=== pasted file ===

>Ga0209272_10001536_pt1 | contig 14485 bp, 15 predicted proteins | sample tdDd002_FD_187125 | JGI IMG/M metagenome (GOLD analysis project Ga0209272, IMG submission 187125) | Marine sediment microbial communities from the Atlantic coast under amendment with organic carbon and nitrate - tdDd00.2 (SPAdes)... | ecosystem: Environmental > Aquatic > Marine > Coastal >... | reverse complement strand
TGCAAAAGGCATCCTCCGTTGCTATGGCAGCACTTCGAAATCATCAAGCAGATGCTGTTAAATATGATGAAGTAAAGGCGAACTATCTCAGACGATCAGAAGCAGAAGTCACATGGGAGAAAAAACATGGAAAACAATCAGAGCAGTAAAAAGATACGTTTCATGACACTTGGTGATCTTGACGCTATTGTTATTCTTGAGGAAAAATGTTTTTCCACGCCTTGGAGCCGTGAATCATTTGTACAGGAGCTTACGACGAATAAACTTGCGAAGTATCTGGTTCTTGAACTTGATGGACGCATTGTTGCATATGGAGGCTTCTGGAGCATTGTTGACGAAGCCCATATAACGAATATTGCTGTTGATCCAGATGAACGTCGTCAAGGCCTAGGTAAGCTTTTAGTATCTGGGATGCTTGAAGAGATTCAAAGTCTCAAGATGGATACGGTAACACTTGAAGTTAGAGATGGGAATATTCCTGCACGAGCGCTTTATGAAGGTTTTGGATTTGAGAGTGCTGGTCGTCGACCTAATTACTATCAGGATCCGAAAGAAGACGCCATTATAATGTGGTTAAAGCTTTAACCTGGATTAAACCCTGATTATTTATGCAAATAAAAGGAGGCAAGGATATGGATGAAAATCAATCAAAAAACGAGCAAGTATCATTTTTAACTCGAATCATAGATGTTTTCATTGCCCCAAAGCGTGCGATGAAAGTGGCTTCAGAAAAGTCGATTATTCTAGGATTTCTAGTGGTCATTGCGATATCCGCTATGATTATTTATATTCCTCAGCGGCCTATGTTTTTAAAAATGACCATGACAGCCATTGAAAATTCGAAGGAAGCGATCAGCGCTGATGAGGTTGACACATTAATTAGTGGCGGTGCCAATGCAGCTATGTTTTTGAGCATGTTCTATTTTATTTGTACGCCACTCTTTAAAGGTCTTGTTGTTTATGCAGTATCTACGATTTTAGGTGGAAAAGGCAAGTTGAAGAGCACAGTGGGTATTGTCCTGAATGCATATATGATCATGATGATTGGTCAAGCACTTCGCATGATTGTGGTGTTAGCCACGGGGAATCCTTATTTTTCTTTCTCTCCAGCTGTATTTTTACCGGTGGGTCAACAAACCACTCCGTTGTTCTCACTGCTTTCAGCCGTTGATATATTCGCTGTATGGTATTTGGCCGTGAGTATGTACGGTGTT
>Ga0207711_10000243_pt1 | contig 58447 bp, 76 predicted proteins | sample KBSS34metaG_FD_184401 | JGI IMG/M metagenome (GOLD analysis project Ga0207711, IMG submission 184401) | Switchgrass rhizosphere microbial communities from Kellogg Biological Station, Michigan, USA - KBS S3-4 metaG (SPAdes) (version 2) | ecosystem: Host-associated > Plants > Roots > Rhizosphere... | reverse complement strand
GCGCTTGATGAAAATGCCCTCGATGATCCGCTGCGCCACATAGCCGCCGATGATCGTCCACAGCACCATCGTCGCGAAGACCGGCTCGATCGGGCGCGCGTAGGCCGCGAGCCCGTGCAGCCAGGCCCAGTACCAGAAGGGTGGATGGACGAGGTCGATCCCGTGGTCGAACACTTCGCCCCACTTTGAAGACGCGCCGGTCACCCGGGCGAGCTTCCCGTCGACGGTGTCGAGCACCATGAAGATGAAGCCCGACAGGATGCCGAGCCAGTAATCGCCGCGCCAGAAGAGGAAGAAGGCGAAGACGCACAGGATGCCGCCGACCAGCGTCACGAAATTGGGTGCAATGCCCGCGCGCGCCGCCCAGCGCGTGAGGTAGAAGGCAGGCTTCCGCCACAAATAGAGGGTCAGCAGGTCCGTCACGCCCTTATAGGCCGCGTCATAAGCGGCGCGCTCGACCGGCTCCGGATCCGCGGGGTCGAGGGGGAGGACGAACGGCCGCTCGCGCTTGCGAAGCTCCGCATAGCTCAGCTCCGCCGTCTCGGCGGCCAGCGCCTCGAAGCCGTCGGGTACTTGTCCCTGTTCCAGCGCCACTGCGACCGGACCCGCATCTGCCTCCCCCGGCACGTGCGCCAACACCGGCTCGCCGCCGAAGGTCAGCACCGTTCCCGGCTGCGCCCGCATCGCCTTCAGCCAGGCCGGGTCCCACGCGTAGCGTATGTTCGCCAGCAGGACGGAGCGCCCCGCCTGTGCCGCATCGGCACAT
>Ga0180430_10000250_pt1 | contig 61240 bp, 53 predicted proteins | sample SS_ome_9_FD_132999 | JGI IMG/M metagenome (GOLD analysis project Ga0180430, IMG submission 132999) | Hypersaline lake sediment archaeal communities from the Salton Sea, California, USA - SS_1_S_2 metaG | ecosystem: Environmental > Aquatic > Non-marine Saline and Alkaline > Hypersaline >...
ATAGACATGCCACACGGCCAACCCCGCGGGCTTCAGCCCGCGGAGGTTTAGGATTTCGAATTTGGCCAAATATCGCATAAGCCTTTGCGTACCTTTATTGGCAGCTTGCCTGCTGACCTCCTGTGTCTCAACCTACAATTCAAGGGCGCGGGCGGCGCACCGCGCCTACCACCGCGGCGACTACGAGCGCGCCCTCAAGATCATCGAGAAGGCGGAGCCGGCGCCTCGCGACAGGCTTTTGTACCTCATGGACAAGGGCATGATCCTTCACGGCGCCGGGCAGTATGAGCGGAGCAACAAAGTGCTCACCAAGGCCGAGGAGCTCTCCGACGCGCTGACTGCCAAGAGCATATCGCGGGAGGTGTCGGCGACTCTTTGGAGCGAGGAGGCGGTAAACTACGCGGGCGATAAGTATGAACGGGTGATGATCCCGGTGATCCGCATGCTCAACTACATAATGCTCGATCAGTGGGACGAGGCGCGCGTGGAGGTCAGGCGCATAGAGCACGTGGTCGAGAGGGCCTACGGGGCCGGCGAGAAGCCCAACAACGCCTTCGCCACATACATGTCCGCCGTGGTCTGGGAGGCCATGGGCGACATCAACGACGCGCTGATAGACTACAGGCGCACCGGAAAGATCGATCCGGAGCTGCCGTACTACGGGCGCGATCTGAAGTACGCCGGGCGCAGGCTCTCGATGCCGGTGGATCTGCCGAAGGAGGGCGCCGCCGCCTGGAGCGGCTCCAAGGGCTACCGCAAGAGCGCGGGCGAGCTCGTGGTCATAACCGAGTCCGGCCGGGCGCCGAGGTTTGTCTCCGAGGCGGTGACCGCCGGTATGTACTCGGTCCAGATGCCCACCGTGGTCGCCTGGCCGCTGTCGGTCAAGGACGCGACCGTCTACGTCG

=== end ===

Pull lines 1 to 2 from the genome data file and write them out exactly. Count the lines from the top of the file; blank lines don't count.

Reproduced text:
>Ga0209272_10001536_pt1 | contig 14485 bp, 15 predicted proteins | sample tdDd002_FD_187125 | JGI IMG/M metagenome (GOLD analysis project Ga0209272, IMG submission 187125) | Marine sediment microbial communities from the Atlantic coast under amendment with organic carbon and nitrate - tdDd00.2 (SPAdes)... | ecosystem: Environmental > Aquatic > Marine > Coastal >... | reverse complement strand
TGCAAAAGGCATCCTCCGTTGCTATGGCAGCACTTCGAAATCATCAAGCAGATGCTGTTAAATATGATGAAGTAAAGGCGAACTATCTCAGACGATCAGAAGCAGAAGTCACATGGGAGAAAAAACATGGAAAACAATCAGAGCAGTAAAAAGATACGTTTCATGACACTTGGTGATCTTGACGCTATTGTTATTCTTGAGGAAAAATGTTTTTCCACGCCTTGGAGCCGTGAATCATTTGTACAGGAGCTTACGACGAATAAACTTGCGAAGTATCTGGTTCTTGAACTTGATGGACGCATTGTTGCATATGGAGGCTTCTGGAGCATTGTTGACGAAGCCCATATAACGAATATTGCTGTTGATCCAGATGAACGTCGTCAAGGCCTAGGTAAGCTTTTAGTATCTGGGATGCTTGAAGAGATTCAAAGTCTCAAGATGGATACGGTAACACTTGAAGTTAGAGATGGGAATATTCCTGCACGAGCGCTTTATGAAGGTTTTGGATTTGAGAGTGCTGGTCGTCGACCTAATTACTATCAGGATCCGAAAGAAGACGCCATTATAATGTGGTTAAAGCTTTAACCTGGATTAAACCCTGATTATTTATGCAAATAAAAGGAGGCAAGGATATGGATGAAAATCAATCAAAAAACGAGCAAGTATCATTTTTAACTCGAATCATAGATGTTTTCATTGCCCCAAAGCGTGCGATGAAAGTGGCTTCAGAAAAGTCGATTATTCTAGGATTTCTAGTGGTCATTGCGATATCCGCTATGATTATTTATATTCCTCAGCGGCCTATGTTTTTAAAAATGACCATGACAGCCATTGAAAATTCGAAGGAAGCGATCAGCGCTGATGAGGTTGACACATTAATTAGTGGCGGTGCCAATGCAGCTATGTTTTTGAGCATGTTCTATTTTATTTGTACGCCACTCTTTAAAGGTCTTGTTGTTTATGCAGTATCTACGATTTTAGGTGGAAAAGGCAAGTTGAAGAGCACAGTGGGTATTGTCCTGAATGCATATATGATCATGATGATTGGTCAAGCACTTCGCATGATTGTGGTGTTAGCCACGGGGAATCCTTATTTTTCTTTCTCTCCAGCTGTATTTTTACCGGTGGGTCAACAAACCACTCCGTTGTTCTCACTGCTTTCAGCCGTTGATATATTCGCTGTATGGTATTTGGCCGTGAGTATGTACGGTGTT